1. Limited time only! Sign up for a free 30min personal tutor trial with Chegg Tutors
    Dismiss Notice
Dismiss Notice
Join Physics Forums Today!
The friendliest, high quality science and math community on the planet! Everyone who loves science is here!

Homework Help: Finding a Minumum N from Binomial Distribution

  1. May 1, 2012 #1
    1. The problem statement, all variables and given/known data

    From the text: Use Hershey's Kisses to estimate the probability that when dropped, they land with the flat part lying on the floor. How many trials are necessary to get a result that appears to be reasonably accurate when rounded to the first decimal place?

    2. Relevant equations

    3. The attempt at a solution

    Well assuming that I already obtained some ration through a numerous amount of trials ( by the Law of Large Numbers), how would I use that value to obtain a minimum N amount of trails necessary to get a reasonably accurate result?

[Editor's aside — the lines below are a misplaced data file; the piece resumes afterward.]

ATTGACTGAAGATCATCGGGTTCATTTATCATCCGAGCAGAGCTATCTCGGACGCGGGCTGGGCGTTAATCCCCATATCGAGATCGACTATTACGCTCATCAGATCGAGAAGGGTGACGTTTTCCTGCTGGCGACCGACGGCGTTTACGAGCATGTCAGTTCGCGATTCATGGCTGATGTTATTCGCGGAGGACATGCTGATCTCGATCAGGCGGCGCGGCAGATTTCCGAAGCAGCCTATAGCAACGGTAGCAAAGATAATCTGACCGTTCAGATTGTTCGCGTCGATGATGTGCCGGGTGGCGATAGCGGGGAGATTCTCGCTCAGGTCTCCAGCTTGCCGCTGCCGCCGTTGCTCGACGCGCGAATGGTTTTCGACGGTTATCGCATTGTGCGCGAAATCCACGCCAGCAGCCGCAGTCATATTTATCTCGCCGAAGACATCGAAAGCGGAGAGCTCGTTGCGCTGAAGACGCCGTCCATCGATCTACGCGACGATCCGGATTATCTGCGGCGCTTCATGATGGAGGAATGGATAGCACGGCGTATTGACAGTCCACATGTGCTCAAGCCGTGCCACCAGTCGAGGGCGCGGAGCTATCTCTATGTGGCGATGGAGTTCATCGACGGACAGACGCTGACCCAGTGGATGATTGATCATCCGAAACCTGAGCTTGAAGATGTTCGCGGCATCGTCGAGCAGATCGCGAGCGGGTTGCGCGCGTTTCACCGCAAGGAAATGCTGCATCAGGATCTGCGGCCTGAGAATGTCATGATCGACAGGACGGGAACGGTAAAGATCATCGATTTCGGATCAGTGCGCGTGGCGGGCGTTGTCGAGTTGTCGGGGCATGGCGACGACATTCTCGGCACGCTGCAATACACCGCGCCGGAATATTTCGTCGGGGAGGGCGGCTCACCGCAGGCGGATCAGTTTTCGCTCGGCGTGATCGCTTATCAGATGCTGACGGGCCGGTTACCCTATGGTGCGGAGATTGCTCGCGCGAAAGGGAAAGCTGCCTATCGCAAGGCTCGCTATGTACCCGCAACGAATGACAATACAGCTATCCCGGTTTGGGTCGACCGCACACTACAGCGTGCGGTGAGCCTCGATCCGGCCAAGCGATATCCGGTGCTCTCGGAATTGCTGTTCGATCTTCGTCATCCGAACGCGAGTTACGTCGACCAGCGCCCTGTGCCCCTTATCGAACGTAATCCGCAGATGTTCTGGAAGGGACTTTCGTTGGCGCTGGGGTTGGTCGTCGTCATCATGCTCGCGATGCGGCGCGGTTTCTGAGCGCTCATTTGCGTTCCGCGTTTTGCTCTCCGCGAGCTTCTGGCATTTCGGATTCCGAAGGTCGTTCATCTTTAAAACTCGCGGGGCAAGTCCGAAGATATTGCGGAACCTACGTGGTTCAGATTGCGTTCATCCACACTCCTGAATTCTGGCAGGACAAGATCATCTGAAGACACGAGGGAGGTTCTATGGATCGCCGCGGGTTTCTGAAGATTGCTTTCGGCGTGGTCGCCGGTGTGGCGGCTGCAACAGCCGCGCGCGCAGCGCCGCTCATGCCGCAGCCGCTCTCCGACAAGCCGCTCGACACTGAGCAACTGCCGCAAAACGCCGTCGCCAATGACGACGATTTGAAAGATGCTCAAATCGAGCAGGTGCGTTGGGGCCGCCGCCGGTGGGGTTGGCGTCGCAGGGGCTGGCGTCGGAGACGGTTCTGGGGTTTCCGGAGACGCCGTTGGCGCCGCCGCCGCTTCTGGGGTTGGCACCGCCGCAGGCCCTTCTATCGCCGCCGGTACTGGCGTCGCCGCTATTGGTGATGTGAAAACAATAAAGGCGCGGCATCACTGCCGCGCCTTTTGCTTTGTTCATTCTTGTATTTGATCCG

I know that the Binomial Probability Formula is:

    P(x) = [itex]\frac{n!}{(n-x)!x!}[/itex] [itex]\bullet[/itex] px [itex]\bullet[/itex] qn-x

    How would one isolate n in that formula though? Or should I approach this a different way?
  2. jcsd
  3. May 2, 2012 #2


    User Avatar
    Science Advisor

    The wording of this problem implies that they expect you to actually do this experiment, using Hershey Kisses, then use the data from your experiment.
  4. May 2, 2012 #3

    Ray Vickson

    User Avatar
    Science Advisor
    Homework Helper

    You will also need to decide what is meant by "appears to be" and "reasonably accurate". (These would be issues on which people can honestly disagree!)

Share this great discussion with others via Reddit, Google+, Twitter, or Facebook